Paint a Mural: How to Use Digital & Analog Tools to Design & Bring to LIfe | Mimi Chao | Skillshare

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Peindre une murale : comment utiliser les outils numériques et analogues pour créer et donner vie

teacher avatar Mimi Chao, Owner & Illustrator | Mimochai

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Taught by industry leaders & working professionals
Topics include illustration, design, photography, and more

Watch this class and thousands more

Get unlimited access to every class
Taught by industry leaders & working professionals
Topics include illustration, design, photography, and more

Lessons in This Class

    • 1.

      Intro | Trailer du cours !


    • 2.

      01 | Ce que vous apprendrez


    • 3.

      02 | La conception axée sur le numérique avec Procreate


    • 4.

      03 | Concevoir votre fresque


    • 5.

      04 | Préparation de la peinture de votre design


    • 6.

      05 | Peindre le design de votre fresque


    • 7.

      06 | Réflexions finales


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About This Class

Bienvenue ! Dans ce cours, je vous montrerai comment je conçois et peins une peinture murale en utilisant une combinaison d'outils numériques et traditionnels. Les fresques murales servent de cadre - les compétences en matière de conception sont universelles !

On vous explique notamment :

  • Comment prendre une bonne photo de référence et l'insérer dans Procreate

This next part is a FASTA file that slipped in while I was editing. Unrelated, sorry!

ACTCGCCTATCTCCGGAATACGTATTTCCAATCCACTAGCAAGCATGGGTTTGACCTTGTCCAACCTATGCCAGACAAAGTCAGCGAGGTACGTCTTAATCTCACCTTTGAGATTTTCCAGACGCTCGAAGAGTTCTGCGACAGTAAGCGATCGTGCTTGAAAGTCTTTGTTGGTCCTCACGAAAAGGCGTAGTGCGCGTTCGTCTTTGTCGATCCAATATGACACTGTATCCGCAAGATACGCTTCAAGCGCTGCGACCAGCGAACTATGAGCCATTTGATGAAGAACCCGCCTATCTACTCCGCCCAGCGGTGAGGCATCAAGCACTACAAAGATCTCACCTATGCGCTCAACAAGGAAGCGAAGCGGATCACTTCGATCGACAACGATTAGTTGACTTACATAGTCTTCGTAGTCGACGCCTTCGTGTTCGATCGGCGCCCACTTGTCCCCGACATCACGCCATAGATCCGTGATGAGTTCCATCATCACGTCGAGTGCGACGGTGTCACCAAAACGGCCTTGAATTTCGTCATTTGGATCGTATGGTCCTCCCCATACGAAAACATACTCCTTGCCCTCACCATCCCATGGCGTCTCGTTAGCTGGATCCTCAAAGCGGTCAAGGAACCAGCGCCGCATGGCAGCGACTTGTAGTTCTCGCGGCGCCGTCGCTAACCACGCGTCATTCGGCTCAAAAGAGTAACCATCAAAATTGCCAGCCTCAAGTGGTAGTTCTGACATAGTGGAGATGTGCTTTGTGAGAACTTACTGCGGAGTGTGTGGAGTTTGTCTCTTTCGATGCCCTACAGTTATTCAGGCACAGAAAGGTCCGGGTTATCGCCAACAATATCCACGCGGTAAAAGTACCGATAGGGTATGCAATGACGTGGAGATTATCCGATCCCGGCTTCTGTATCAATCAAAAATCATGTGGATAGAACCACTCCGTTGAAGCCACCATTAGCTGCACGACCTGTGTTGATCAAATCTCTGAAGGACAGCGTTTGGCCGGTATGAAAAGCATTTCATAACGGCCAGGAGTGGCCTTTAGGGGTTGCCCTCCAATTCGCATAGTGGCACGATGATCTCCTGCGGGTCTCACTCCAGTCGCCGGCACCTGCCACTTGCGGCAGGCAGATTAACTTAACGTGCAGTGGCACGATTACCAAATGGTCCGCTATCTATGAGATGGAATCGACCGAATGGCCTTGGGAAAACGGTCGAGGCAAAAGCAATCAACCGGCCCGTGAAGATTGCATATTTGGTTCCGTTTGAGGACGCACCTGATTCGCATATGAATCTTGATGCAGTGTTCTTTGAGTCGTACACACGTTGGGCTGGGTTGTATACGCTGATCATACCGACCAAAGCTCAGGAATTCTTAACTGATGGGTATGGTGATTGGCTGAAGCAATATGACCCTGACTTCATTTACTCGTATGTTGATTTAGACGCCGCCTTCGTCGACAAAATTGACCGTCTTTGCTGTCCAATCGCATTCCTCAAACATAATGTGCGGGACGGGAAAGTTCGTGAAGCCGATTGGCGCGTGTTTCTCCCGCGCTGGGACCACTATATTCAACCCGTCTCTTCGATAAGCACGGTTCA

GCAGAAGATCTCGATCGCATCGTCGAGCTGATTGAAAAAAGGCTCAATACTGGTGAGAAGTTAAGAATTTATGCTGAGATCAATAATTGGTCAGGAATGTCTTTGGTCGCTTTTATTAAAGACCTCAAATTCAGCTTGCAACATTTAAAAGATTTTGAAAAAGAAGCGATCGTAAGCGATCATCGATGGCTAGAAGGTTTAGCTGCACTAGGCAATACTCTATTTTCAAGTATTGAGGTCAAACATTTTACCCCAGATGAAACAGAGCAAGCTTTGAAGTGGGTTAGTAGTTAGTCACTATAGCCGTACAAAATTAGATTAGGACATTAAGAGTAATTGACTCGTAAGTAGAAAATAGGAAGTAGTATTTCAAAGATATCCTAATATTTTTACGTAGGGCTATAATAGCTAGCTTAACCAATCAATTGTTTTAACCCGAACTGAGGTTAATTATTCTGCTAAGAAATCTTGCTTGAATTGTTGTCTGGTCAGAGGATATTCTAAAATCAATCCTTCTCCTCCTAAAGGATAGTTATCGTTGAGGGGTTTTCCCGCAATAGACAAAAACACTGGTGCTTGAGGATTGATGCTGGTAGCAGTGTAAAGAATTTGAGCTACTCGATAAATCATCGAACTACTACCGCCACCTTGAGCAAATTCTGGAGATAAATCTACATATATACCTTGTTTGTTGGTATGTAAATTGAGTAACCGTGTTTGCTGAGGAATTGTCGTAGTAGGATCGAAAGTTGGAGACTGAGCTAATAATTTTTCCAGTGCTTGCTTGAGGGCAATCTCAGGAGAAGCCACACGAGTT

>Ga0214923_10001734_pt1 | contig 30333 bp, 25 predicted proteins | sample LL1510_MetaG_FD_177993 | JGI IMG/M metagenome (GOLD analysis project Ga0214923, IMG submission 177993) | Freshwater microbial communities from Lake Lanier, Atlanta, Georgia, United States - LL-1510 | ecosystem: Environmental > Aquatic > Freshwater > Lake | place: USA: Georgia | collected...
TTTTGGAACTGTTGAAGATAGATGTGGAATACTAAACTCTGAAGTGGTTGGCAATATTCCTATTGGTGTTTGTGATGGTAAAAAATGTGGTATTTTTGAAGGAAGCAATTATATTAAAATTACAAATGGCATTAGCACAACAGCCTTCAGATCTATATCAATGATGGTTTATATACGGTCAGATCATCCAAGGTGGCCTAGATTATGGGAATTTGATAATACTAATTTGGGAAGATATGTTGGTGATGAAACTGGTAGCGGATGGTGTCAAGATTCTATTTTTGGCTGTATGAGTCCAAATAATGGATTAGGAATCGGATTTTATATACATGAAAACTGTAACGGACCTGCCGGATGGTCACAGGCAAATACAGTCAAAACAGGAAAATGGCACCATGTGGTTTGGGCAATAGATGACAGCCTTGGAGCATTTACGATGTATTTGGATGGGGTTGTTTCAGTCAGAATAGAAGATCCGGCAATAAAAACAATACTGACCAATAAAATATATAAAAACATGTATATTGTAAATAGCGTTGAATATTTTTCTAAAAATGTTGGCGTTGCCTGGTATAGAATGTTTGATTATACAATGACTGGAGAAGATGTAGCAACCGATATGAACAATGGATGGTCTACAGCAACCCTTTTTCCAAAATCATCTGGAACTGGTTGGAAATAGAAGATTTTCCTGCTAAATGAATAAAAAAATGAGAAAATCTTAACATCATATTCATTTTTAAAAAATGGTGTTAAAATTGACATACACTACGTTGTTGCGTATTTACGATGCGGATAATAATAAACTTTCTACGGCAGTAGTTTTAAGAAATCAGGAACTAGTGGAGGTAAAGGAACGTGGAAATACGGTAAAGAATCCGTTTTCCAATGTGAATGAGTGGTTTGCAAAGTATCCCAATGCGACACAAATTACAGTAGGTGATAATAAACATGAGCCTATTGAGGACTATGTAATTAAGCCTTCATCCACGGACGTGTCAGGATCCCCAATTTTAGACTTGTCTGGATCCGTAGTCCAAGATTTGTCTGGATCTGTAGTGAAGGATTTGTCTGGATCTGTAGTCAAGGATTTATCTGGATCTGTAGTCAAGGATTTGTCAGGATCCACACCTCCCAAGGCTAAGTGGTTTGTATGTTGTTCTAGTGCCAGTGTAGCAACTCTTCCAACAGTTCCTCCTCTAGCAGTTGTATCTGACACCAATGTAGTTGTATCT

• Concevoir avec votre photo pour ne pas perdre le contexte
  • Faites des essais dans Procreate, en tirant le meilleur parti des outils d'ajustement numérique.
  • Transposez votre conception numérique sur un mur
  • Quelle peinture et quels matériaux j'utilise pour peindre mes fresques (voici un lien vers ma liste !)
  • Astuces et conseils au passage :)

Tous les niveaux sont les bienvenus !

Si vous savez déjà dessiner, c'est génial ! Maintenant, vous allez pouvoir accrocher vos peintures sur un mur. Si vous ne savez pas dessiner, ne vous inquiétez pas. Commencez par des formes simples ! Certains triangles font de superbes motifs de montagnes modernes. Il y a plein d'idées simples sur Pinterest :)

Mon expérience

J'aime utiliser les outils numériques pour améliorer ou rationaliser mes processus de travail, même lorsque je travaille avec des médias classiques. J'ai commencé par la peinture numérique et lorsque j'ai eu l'occasion de peindre une grande fresque, j'étais vraiment nerveuse ! Je n'ai pas trouvé beaucoup de vidéos de tutoriels sur la façon de peindre une fresque murale, mais heureusement, j'ai un ami formidable qui m'a donné quelques conseils et j'ai également trouvé quelques bons articles au passage.